Petroleum from Northeast Pacific Ocean Hydrothermal Systems in Escanaba Trough and Guaymas Basin
Keith A. Kvenvolden, Bernd R. T. Simoneit
Asphaltic petroleum is associated with polymetallic sulfide in sediment of the northeastern Pacific Ocean at two active oceanic spreading axes--the Escanaba Trough (ET) at the southern end of the Gorda Ridge and the Guaymas Basin (GB) in the Gulf of California. In both areas, the petroleum was derived from hydrothermally altered organic matter in the sediment that blankets the ridge axes. A petroleum geochemical comparison between two samples shows differences that can be attributed to the sources and thermal histories of the organic matter. The results, coupled with sedimentological and kinetic considerations, indicate that the organic matter in the sediment at ET is dominantly terrigenous, whereas at GB it is mainly marine. The data are consistent with petroleum formati n by intense heating of short duration, but at GB the temperatures may have been lower and the heating times longer than at ET.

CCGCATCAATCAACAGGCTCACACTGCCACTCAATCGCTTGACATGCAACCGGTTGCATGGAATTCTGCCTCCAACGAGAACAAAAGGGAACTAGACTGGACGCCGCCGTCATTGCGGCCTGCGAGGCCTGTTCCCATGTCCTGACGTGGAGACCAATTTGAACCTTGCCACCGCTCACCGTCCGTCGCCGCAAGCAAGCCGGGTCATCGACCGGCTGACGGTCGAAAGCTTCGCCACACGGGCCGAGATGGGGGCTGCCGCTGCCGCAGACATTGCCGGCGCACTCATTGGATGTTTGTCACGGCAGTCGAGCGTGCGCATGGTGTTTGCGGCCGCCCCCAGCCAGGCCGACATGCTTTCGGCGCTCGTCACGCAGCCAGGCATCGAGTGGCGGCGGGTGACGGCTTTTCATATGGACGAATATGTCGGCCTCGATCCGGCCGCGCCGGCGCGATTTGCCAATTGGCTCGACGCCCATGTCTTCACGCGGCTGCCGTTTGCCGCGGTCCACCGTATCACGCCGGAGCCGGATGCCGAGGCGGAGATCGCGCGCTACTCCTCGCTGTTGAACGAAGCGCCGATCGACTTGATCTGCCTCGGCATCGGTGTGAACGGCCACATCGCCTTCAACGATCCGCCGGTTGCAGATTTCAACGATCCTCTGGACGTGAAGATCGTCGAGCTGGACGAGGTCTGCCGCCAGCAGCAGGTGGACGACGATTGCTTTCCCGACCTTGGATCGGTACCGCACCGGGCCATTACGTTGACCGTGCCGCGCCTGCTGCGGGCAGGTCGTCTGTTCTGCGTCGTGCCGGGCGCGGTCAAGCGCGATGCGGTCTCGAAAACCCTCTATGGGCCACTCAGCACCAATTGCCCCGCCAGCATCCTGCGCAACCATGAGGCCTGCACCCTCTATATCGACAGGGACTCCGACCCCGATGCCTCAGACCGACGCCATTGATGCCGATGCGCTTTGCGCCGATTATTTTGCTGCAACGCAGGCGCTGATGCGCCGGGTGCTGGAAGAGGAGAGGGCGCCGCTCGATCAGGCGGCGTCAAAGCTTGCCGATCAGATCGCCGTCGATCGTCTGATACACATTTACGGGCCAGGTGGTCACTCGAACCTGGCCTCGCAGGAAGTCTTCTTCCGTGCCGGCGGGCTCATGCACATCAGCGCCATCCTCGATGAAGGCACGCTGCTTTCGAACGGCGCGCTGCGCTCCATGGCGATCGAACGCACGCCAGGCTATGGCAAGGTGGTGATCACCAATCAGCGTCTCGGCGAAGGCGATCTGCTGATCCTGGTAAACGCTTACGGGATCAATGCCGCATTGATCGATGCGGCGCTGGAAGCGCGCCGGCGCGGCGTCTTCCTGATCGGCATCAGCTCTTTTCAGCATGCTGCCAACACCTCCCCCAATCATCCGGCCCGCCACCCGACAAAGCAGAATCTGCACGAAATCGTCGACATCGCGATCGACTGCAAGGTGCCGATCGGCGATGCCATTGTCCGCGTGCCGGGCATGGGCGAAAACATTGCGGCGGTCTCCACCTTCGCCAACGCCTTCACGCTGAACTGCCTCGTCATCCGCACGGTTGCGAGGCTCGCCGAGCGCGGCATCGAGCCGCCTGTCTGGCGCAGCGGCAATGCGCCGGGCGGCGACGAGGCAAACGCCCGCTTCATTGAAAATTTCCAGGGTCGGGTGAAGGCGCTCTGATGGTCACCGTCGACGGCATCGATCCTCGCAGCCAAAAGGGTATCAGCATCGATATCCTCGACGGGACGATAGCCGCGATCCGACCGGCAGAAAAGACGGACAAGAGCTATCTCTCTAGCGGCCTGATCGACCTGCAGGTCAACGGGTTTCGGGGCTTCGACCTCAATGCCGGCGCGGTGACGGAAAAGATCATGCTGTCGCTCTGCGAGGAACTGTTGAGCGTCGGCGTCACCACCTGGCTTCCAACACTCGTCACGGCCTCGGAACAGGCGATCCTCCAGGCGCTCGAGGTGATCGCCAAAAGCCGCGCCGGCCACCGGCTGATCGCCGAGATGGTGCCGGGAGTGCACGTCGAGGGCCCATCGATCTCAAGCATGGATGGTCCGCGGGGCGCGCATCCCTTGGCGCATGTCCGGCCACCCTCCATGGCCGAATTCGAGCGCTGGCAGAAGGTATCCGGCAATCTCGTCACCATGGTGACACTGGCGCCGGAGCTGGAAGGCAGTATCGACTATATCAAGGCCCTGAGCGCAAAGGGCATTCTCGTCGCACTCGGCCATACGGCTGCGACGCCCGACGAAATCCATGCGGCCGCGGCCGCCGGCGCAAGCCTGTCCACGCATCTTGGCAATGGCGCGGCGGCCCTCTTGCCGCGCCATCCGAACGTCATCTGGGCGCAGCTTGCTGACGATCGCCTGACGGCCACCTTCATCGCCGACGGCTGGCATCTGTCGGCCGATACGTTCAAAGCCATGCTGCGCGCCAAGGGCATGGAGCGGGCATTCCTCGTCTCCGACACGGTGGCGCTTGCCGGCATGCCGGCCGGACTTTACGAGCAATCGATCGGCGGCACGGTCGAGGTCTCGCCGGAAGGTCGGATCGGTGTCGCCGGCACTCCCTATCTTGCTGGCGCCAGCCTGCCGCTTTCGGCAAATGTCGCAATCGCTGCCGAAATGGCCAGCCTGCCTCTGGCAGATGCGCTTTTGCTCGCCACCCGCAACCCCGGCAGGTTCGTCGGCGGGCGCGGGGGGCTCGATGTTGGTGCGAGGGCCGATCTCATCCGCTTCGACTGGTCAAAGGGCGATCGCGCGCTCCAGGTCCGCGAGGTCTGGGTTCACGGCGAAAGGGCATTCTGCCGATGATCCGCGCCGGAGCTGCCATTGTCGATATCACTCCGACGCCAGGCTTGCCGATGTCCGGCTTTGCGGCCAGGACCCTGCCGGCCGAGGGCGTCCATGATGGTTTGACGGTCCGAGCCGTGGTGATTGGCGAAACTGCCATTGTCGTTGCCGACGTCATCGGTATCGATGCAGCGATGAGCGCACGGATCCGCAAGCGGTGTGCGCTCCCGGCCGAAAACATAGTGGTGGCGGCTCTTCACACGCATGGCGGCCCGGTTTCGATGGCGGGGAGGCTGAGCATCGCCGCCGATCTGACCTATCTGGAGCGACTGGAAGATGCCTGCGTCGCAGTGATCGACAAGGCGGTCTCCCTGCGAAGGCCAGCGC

The future economic implications of these petroleum occurrences are uncertain. A preliminary analysis, however, suggests that hydrothermally derived petroleum at active oceanic spreading axes will not be a particularly promising resource because of the great water depths and distances from shore, and the lack of suitable long-term traps. The geochemistry of hydrothermal petroleum may, however, provide valuable information for understanding petroleum genesis and the origin of organic matter in some sulfide-rich ore deposits.
AAPG Search and Discovery Article #91038©1987 AAPG Annual Convention, Los Angeles, California, June 7-10, 1987.